3D morphology and mechanical properties of nanoparticles

AFM in Peak Force mode: towards the 3D morphology of nanoparticles!


Nanoparticles are everywhere. Many innovations in various fields are based on these very special compounds. For several years now, French regulations have been taking a close interest in the use of these nanoparticles in consumer products. The great difficulties of these control processes are due to the wide variety of existing nanoparticles, which may differ in shape, size, chemical composition and physicochemical properties. The first step of this work consists in the precise definition of these different factors, the most accepted today being their size.

The French National Institute for Research and Safety (INRS) distinguishes nanoparticles from nanomaterials. A nanoparticle is a particle whose three dimensions are between 1 and 100 nm.

The INRS defines nanomaterials as "a material of which at least one external dimension is on the nanometric scale, i.e. between 1 and 100 nm, or which has an internal or surface structure on the nanometric scale" (definition found in the ISO TS 80004-1 standard). The European Commission considers a threshold concentration of 50% of nanoparticles to define a nanomaterial.

Even if the definition of nanoparticles has not yet been completely settled, all the players in this field agree that the "size" component is the most relevant factor for defining these elements.


Until today, several characterisation methods have been tried and tested on this subject: laser granulometry, PTA, DLS... These are to be forgotten as a tool for characterising the size as well as the number distribution. It is indeed the last information that interests us and not the distribution in mass or volume.

The only possible analyses are those related to microscopy: SEM, TEM, AFM should be considered.

Atomic Force Microscopy (AFM) is a technique that allows the three-dimensional morphology of a material's surface to be visualised with nanometric resolution, and to map certain of its properties (adhesive, mechanical, magnetic, electrical, etc.). The principle of AFM is based on the measurement of the various interaction forces (ionic repulsion forces, Van-der-Waals forces, electrostatic forces, etc.) between the atoms of the sample surface and the atoms of a nanometric probe tip, fixed under a flexible microlever.

TESCAN ANALYTICS has nearly 30 years of expertise in the use of AFM and its different modes on all types of materials. With the latest generation of instruments, our team of experts works with all industrial sectors.

Objective of the analysis

Identification of the morphology, measurement of the size of spherical silicon nanoparticles and determination of their mechanical properties.

Sample preparation

Since nanoparticles have a very strong tendency to agglomerate, it is necessary to disperse them on a functionalized substrate in order to ensure that they remain on the sample during the passage of the tip.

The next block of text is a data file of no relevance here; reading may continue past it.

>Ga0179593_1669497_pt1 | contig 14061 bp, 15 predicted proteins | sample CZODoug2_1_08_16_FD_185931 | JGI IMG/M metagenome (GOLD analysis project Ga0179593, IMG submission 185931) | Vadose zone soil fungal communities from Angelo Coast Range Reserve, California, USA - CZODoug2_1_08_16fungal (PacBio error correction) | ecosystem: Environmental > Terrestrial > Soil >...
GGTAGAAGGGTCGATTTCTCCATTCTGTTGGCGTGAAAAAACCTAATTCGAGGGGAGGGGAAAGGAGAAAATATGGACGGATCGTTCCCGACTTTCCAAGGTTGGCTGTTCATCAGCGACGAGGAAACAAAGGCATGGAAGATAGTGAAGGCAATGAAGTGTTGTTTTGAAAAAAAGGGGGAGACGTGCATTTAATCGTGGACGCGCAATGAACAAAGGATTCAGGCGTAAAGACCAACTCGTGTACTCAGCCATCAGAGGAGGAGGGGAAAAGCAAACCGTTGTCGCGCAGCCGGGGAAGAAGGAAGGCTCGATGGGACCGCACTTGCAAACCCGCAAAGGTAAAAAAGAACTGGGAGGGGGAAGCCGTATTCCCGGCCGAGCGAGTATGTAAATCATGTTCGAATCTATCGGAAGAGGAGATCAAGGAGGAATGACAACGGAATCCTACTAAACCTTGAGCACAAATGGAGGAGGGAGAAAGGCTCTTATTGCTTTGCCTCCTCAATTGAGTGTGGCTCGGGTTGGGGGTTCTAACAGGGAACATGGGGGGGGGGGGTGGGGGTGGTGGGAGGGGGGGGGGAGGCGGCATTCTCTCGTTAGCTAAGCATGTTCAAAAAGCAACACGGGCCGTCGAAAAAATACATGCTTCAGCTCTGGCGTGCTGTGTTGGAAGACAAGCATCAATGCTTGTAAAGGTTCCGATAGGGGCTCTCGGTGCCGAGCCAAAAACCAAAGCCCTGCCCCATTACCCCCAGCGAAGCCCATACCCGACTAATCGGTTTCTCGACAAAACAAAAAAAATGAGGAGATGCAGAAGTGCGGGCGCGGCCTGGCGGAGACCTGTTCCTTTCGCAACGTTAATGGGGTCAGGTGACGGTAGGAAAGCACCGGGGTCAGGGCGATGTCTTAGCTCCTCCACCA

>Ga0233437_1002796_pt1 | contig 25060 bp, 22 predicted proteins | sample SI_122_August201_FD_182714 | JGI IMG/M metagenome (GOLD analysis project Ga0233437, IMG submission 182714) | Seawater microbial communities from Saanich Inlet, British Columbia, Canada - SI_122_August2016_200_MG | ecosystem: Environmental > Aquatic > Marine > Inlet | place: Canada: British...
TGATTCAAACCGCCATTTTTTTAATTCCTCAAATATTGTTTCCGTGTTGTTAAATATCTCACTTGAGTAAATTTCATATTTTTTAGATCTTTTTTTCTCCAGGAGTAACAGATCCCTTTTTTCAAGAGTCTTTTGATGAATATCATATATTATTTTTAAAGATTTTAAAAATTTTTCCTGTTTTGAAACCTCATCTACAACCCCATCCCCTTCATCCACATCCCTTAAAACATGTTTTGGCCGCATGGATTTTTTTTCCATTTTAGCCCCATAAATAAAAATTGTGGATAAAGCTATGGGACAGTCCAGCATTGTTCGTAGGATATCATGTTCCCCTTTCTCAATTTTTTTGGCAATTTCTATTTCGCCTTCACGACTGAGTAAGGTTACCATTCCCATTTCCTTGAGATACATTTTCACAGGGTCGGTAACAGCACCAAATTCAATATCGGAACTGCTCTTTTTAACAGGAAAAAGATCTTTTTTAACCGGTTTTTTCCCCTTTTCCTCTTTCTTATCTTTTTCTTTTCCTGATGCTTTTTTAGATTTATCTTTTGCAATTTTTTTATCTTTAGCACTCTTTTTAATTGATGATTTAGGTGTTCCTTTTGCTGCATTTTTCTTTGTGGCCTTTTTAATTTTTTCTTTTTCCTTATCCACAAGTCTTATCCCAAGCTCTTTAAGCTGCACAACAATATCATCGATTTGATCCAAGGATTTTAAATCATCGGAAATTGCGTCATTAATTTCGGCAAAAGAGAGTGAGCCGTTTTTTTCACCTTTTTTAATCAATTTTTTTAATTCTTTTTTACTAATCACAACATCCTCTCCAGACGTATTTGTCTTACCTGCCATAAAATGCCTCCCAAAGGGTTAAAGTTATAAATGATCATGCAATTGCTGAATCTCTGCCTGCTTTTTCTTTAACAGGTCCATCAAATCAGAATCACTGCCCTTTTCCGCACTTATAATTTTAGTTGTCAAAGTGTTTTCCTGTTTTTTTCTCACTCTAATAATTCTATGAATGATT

Once this step is completed, the solution containing the NPs is deposited on the substrate to obtain a monolayer of perfectly distributed nanoparticles.


Figure 1: 2D, 3D image - Number distribution - Identification of NPS
Figure 2: 2D, 3D image - Young's modulus per particle


The size of the nanoparticles is measured by measuring their height. Indeed, given the convolution between the tip of the AFM and the nanoparticles, direct measurement of the diameter would lead to an overestimation of the latter. However, the height of a nanoparticle placed on the surface, considering that it is perfectly spherical, is equal to its diameter.


In figure 1, the AFM allows the morphology of nanoparticles to be obtained in 2D and 3D. Using image processing software, individual nanoparticles are selected and their maximum height measured.
In this example, the height distribution of the silicon nanoparticles is centred between 82 and 85 nm.

In figure 2, the Peak Force QNM mode allows to measure the Young's modulus of Silicon nanoparticles with a diameter of about 80 nm, with the help of a diamond tip fixed on a microlever with a stiffness equal to 250 N/m. The modulus is measured at the top of the particles and in this example gives an average modulus of 16.2 Gpa.

The observed shape of the nanoparticles illustrates the convolution between the tip and the particles. Indeed, the diamond tip is "bigger" than a conventional AFM tip, which implies that the convolution problems are more visible.


In this example, it was demonstrated that AFM is a suitable microscopy tool for measuring the dimensions of interest of spherical nanoparticles.

AFM allows the determination of the number distribution of the height of spherical nanoparticles.

AFM also allows the measurement of the mechanical properties of nanoscale objects, as shown above with nanoparticles.

In other work, it has been shown that AFM is an optimal technique for defining the 3D morphology of nanomaterials of all shapes. 

For more applications of AFM analysis or our other techniques, please ask us for information.

Other complementary techniques can be used to study the size and shape of nanoparticles (TEM, SEM) and to analyse their chemical composition such as EDX, XPS and ToF-SIMS.